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Enlightenment and Materialism
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3/21/17 2:58 PM
Split off from http://www.dharmaoverground.org/discussion/-/message_boards/message/6066908#_19_message_6088064
Marty G:
J C:


Marty - delusional or not, there is definitely a spiritual and transcendent dimension to [my enlightenment].


Glad to hear it, you had me worried, for a moment emoticon  How does this gel with philosophical materialism ? I had a conversation on Twitter with someone claiming enlightenment could work with brain produced consciousness, ending in death. It does not seem a good argument to me, but convince me if you will ( assuming you hold this view).
The way I see spirituality is in terms of self-transcendence. At the heart of the spiritual journey is the idea of changing the perception of yourself as a separate being with free will and control, causally cut off from the rest of the universe, not subject to the law of causation. Enlightenment is the experience of living as one with the law of causation. (See the Zen story of Hyakujo's Fox: https://www.ibiblio.org/zen/gateless-gate/2.html )

There's nothing about this incompatible with materialism. Materialism says that your views of the self are produced by your brain. So we're talking about brain changes here, changes that alter the perception of self from "I'm a separate being" to "there is no thing called me here - all my thoughts, feelings, and perceptions are part of the law of causation, conditioned by the past, not in my control, part of the interdependent universe."

I think of the law of causation as happening by means of the laws of physics. Karma - causes and effects - is simply the way particles and waves move around and interact in this universe. There is no separate self, just one universe filled with particles that can be organized as biological organisms with the capacity to have thoughts and perceptions.

But I'm not the biological organism. I can imagine various parts of my body changing over time, so that I piece by piece transform into a different person. Same with my mind, memories, personality - it's all impermanent. The only thing that remains the same is the Unconditioned - pure awareness. That's what this confusing word "I" refers to - just awareness.

Awareness isn't a separate thing that's part of the material universe - it doesn't interact with or change or cause anything to happen in the material universe. So my perception of awareness, this view that "I" am not really a thing that exists, just pure awareness, doesn't conflict with materialism.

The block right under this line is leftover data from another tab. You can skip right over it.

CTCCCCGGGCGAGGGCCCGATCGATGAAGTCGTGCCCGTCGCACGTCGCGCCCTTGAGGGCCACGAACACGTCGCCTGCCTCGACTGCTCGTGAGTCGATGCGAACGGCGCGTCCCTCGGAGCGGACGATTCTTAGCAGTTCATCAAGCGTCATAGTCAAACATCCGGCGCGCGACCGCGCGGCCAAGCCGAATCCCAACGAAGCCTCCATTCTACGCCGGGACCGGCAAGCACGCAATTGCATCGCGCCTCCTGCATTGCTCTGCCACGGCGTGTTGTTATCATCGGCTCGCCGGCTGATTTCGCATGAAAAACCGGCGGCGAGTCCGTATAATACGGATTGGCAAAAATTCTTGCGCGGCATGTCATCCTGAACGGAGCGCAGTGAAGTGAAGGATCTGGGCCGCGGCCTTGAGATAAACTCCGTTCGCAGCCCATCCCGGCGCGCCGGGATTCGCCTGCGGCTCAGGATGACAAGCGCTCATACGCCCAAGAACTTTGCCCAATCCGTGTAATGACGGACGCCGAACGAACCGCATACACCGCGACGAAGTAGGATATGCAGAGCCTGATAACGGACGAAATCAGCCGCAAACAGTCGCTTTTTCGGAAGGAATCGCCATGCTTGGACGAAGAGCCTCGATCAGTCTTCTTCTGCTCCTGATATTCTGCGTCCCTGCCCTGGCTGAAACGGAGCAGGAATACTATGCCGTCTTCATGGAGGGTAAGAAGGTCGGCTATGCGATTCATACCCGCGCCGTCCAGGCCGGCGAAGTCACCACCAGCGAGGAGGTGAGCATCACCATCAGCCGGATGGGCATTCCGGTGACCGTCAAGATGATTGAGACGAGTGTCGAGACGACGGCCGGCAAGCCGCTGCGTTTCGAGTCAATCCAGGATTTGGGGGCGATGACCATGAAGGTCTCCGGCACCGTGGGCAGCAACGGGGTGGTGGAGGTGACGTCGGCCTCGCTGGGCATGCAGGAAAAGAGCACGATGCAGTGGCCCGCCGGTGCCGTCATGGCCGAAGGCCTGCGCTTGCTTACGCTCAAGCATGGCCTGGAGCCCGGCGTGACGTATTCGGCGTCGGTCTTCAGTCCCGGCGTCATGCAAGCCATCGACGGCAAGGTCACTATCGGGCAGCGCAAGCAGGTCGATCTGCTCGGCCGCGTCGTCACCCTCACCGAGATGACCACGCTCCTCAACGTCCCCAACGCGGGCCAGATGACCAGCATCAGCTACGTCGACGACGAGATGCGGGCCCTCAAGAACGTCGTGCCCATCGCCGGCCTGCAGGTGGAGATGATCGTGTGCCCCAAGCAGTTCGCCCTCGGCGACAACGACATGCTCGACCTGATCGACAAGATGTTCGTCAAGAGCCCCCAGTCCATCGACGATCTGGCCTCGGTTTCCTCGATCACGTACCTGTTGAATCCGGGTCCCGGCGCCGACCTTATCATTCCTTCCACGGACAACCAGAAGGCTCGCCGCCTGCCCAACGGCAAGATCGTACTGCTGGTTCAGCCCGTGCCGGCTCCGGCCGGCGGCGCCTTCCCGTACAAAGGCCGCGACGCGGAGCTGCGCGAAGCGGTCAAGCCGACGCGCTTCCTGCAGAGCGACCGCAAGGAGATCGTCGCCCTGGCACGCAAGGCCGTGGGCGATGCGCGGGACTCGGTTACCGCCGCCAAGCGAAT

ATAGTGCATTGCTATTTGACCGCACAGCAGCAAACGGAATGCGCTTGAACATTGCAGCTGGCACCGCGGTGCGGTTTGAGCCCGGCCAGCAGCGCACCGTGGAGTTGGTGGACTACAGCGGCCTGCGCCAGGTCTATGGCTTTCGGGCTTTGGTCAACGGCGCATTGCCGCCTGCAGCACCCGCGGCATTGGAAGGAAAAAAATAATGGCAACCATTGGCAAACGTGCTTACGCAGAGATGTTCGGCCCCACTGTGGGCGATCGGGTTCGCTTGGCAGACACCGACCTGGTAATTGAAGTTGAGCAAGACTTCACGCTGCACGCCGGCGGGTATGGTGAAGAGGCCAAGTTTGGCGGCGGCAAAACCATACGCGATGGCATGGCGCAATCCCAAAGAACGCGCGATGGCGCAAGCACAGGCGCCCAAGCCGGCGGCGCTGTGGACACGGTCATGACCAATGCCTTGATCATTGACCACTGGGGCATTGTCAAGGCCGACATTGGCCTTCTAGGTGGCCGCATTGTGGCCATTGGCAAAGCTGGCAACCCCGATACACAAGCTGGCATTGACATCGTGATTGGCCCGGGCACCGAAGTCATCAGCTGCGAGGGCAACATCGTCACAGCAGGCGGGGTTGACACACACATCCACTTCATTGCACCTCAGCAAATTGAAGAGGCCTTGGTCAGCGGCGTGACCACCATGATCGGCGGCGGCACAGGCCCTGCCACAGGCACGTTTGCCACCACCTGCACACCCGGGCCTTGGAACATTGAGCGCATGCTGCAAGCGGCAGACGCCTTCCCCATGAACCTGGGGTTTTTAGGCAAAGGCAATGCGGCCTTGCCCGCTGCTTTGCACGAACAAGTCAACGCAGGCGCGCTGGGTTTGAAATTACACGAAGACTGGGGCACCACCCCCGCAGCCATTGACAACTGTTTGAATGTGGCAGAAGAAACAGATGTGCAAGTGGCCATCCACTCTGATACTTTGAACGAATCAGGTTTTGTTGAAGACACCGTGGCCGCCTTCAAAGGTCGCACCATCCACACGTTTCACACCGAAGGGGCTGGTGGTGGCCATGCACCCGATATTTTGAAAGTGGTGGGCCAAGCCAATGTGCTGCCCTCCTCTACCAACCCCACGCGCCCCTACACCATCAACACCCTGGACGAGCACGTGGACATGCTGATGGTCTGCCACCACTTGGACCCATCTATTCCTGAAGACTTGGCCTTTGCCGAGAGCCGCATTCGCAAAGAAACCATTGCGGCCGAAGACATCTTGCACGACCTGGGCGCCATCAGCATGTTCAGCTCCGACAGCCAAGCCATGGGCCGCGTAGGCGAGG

So where does awareness come from? When did it start and end? Is it always there or will it go away when all organisms die? Is it subject to time?

Those are deep questions without simple answers. I really like Max Tegmark's theories about this subject. He theorizes that the universe exists as a mathematical structure outside of time. (See http://discovermagazine.com/2008/jul/16-is-the-universe-actually-made-of-math ) Awareness is always there because it's a mathematical structure. From the point of view of awareness, it's always now. While if you look at one point in time there may be no biological organisms capable of awareness, if you step outside and look at the whole universe as a structure, awareness is there.

RE: Enlightenment and Materialism
Answer
3/21/17 5:41 PM as a reply to J C.
 Thanks JC for clarifying, just a thought your views expressed here, seem to suggest more of a https://en.wikipedia.org/wiki/Panpsychism than true materialism ( which has several levels of hardcore). How do you view physical death (assuming you take it into account) in relation to your scheme of things ? 

RE: Enlightenment and Materialism
Answer
3/21/17 6:42 PM as a reply to Marty G.
Oddly, from your pespective, I tend more to 'realism' ( even though convinced of Spirit/Trancendental Reality) and have found much of the 'modern school enlightenment' to be trying to 'fuzzily' equate  scientific viewpoints-brain produced consciousness with traditional enlightenment. In your case I think you see conciousness ( awareness) prior to body/ brain (only). The zen (and similar) metaphors and poetic parables give us a lot of inspiring ground but (imo) lack credibility and utility in the 'real' world of daily grind (life and death). I will write more on self-dissolution which is pretty much where you guys all agree.